• 1190 anonymised healthy controls;

  • 137 patients undergoing investigation for possible Huntingtons’ disease with a negative result;

  • 176 patients with schizophrenia;

  • 173 patients with undiagnosed ataxic syndromes, in whom the expansions associated with spinocerebellar ataxias 1, 2, 3, 6, 7, or DRPLA had been excluded.

We assessed the five subjects with the SCA 8 expansion (combined CTA/CTG repeats >100) identified among the ataxic group above (one of these, patient 5, was the case we had reported previously). Two further ataxic patients with CTA/CTG repeats >100 were identified in the course of routine clinical testing; one has been fully assessed and limited clinical details are available for the second.

DNA analysis

All DNAs were amplified with the original primers SCA 8–1 and SCA 8–2 using the published method.2 One of the primers (SCA 8–2) was 5′ FAM labelled and all products were resolved on a high resolution polyacrylamide/urea gel on an automatic sequencer. Specimens that appeared homozygous on the sequencer were reamplified with primers SCA 8–2 and SCA 8–3 (TGC TGC TGC TGC TGC ATT TTT TAA) which produce a characteristic ladder of fragments with a 3 bp periodicity in the presence of a large repeat.

Clinical assessment

A consultant neurologist and consultant clinical geneticist took a structured clinical history from each of the six subjects who underwent full assessment, and carried out a standard neurological examination. The seventh subject was assessed by another consultant neurologist in a routine clinical setting.

Cognitive assessment

This comprised the mini-mental state examination (MMSE)18 and the Addenbrooke’s cognitive examination (ACE).19

Psychiatric assessment

Subjects were assessed with the structured clinical interview for DSM-IV axis I disorders,20 such as depression, anxiety, and psychosis. The hospital anxiety and depression scale (HADS)21 was used to obtain dimensional ratings of current mood disorder.


Magnetic resonance imaging (MRI) findings were reviewed in all patients.

Review of published reports

We reviewed all available published reports on SCA 8 ascertained by a Medline search (1996 to March 2003), using the search terms “SCA8”, “SCA 8”, and “spinocerebellar ataxia type 8”, by inspection of the OMIM SCA 8 site,22 and by obtaining all relevant papers referred to in those produced by the original search. The papers were reviewed and data abstracted by two of us independently. Points of disagreement were discussed and resolved by referring back to the papers.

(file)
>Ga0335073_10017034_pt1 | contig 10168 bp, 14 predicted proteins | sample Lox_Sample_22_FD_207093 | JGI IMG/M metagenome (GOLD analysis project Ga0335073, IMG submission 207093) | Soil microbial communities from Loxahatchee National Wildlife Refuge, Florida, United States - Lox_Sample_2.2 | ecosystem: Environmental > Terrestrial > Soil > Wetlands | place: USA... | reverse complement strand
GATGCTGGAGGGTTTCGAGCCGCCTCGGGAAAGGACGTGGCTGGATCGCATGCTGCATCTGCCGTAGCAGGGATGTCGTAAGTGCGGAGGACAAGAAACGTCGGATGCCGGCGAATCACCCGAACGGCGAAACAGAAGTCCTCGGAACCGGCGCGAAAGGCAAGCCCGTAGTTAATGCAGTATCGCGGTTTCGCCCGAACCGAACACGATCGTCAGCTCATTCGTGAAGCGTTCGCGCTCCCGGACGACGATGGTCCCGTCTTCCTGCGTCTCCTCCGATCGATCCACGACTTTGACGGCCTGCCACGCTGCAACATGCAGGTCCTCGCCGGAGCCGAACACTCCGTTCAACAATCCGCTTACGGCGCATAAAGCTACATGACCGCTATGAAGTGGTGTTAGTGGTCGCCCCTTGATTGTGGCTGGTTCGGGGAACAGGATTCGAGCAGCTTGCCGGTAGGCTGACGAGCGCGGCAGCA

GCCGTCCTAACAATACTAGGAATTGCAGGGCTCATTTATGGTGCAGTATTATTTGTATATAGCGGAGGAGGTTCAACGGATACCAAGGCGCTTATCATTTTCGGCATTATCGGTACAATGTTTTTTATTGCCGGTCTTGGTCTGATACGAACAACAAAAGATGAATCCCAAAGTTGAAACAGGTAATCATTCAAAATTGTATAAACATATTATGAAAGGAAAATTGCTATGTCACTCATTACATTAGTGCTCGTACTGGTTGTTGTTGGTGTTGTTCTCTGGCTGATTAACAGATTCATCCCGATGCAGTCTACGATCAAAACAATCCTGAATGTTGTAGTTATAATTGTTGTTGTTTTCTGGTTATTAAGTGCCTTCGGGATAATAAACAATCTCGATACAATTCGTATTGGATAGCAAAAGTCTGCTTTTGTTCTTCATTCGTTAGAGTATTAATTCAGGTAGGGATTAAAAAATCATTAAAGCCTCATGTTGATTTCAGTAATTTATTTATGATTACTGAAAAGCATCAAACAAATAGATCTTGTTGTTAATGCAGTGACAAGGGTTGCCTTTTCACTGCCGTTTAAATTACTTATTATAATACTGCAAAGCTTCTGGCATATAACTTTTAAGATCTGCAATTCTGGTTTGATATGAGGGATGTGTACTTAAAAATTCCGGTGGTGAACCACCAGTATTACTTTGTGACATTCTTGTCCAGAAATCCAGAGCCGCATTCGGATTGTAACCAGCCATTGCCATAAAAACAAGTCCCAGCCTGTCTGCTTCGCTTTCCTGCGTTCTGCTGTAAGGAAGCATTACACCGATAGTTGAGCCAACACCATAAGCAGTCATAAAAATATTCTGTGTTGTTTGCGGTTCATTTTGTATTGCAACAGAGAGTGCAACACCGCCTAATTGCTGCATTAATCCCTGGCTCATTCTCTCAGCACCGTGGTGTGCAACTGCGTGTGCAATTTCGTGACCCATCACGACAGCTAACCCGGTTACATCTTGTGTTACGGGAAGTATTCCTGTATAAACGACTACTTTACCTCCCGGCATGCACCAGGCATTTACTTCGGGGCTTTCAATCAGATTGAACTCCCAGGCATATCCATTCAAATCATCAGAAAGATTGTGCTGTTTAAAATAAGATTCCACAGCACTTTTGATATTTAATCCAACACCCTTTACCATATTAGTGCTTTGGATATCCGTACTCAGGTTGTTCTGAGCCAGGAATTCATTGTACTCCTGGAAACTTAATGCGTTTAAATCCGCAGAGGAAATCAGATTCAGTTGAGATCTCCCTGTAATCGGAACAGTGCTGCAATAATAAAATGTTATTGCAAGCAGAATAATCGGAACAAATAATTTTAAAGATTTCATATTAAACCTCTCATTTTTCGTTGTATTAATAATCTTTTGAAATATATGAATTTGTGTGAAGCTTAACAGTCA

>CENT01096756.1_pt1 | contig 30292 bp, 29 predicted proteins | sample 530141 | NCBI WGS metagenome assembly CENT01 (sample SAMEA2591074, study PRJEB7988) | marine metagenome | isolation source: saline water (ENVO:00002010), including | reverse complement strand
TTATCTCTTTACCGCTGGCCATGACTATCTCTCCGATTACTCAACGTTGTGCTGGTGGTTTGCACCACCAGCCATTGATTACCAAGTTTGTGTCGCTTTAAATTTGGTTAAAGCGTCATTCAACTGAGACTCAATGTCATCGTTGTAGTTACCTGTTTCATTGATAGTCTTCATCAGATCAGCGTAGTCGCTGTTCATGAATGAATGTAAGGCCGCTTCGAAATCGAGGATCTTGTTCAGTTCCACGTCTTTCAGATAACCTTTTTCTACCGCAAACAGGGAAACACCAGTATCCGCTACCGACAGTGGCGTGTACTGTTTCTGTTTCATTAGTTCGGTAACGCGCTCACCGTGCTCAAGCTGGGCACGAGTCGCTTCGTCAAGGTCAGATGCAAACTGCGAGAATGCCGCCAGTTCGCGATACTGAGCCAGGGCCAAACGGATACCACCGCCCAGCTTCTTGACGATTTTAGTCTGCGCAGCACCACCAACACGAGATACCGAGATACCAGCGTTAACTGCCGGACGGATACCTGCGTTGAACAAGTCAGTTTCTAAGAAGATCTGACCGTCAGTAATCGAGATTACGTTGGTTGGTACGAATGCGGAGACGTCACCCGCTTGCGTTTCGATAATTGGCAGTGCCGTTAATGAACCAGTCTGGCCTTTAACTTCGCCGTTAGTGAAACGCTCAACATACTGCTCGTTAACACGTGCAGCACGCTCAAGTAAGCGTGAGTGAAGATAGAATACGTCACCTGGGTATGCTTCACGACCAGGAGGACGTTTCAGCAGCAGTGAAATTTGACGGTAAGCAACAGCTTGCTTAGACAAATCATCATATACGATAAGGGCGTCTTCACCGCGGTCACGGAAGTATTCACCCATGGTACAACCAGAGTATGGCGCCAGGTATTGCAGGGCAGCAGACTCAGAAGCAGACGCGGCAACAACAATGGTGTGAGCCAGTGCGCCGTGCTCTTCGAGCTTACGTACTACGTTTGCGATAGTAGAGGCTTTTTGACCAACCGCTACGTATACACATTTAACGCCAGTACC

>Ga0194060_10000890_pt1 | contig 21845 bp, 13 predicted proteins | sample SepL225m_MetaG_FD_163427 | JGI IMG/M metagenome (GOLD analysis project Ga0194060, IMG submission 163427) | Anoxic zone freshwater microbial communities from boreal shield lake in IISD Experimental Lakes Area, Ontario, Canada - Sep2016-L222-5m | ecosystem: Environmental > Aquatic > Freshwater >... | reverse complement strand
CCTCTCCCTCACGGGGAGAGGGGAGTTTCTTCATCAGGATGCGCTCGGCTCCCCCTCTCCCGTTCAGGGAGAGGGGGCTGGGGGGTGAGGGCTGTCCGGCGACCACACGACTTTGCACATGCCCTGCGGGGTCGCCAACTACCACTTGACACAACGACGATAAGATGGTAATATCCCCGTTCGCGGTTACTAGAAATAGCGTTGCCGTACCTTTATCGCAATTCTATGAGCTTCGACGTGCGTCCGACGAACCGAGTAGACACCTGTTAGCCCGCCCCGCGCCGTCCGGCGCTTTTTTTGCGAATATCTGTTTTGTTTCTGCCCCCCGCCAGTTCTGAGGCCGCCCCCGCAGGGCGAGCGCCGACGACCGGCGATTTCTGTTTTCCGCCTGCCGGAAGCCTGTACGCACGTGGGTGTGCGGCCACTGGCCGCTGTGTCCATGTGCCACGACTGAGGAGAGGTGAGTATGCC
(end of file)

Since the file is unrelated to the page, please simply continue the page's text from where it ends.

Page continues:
We analysed differences between the proportions of patients heterozygous for a SCA8 expansion of greater than 91 CTA/CTG repeats among ataxic patients, in the control groups represented in the current study, and in summary data obtained from the literature review. Analysis was carried out using Fisher’s exact test. Odds ratios and their 95% confidence intervals were calculated using StatsDirect (


Current series

Prevalence of the SCA 8 expansion

These results are shown in table 1 and fig 1. Over 98% of SCA 8 CTA/CTG combined repeat lengths in all four groups fell between 14 and 40. Repeats of greater than 91 were seen in 3.5% of the ataxic group (six unrelated subjects), 0.3% of the anonymised control group (three subjects, p<0.0005), 1.5% of the Huntington’s control group (two subjects, NS), and none of the schizophrenia control group (p<0.05). Repeats over 100 were seen in five ataxic patients, but in only one patient from the three control groups—an anonymised healthy control (p<0.0001). Comparison of all controls with ataxic subjects yielded an odds ratio of 10.8 (95% confidence interval 2.7 to 45.0) for an SCA 8 CTA/CTG combined repeat length greater than 91 among ataxic subjects.

Table 1

SCA8 CTA/CTG repeat sizes among patients with ataxia and three control groups

Figure 1

Combined CTA/CTG repeat frequencies in healthy controls, ataxic subjects, subjects who tested negative for Huntington’s disease, and subjects with schizophrenia. The five patients and single control subject with repeat lengths of >100 are indicated (patients 6 and 7 were identified subsequently in the course of clinical testing).

Clinical features

The clinical features are summarised in table 2.

Table 2

SCA 8 patients: demographic details, repeat lengths, MRI findings, and clinical features


Our subjects developed symptoms at ages ranging from 13 to 47 years. Five are female, two male. Three subjects gave a family history of a similar disorder. Patient 5, described in our previous report,13 had a similarly affected mother whom we have examined. Patient 6 had an apparently similarly affected, now deceased, father; three of her father’s siblings have neurological diagnoses, although we are uncertain of the grounds for these (one “Parkinson’s disease”, one “motor neurone disease”, one “Parkinson’s disease or motor neurone disease”). Patient 7 has a similarly affected brother. All patients had been screened carefully for other causes of ataxia.

Presenting symptoms—neurological

Gait disturbance was a prominent symptom in all our patients. Four complained of dysarthria, two of dysphagia; four reported motor symptoms in the limbs other than gait disorder, two urinary urgency, and one sensory disturbance. One patient had developed torticollis. Three complained of Raynaud’s phenomenon.

Presenting symptoms—cognitive and psychiatric

These were assessed systematically in patients 1–6. Five patients had cognitive complaints at presentation. The academic performance of patient 4 declined markedly at the time of his personality change, in his early teens, described below. Personality change was a prominent feature in two of our patients (4 and 5), preceding the onset of cerebellar features in patient 4 by about four years. In patient 4 the change involved loss of interest in other people, loss of empathy, decline of interpersonal skills, and loss of enthusiasm for hobbies. Patient 5 became irritable, inflexible, and routine bound. Mood disturbance or lability was prominent in patients 2, 3, and 6. This was particularly marked in patient 6 who reported several episodes of uncontrolled laughter and crying.

Neurological signs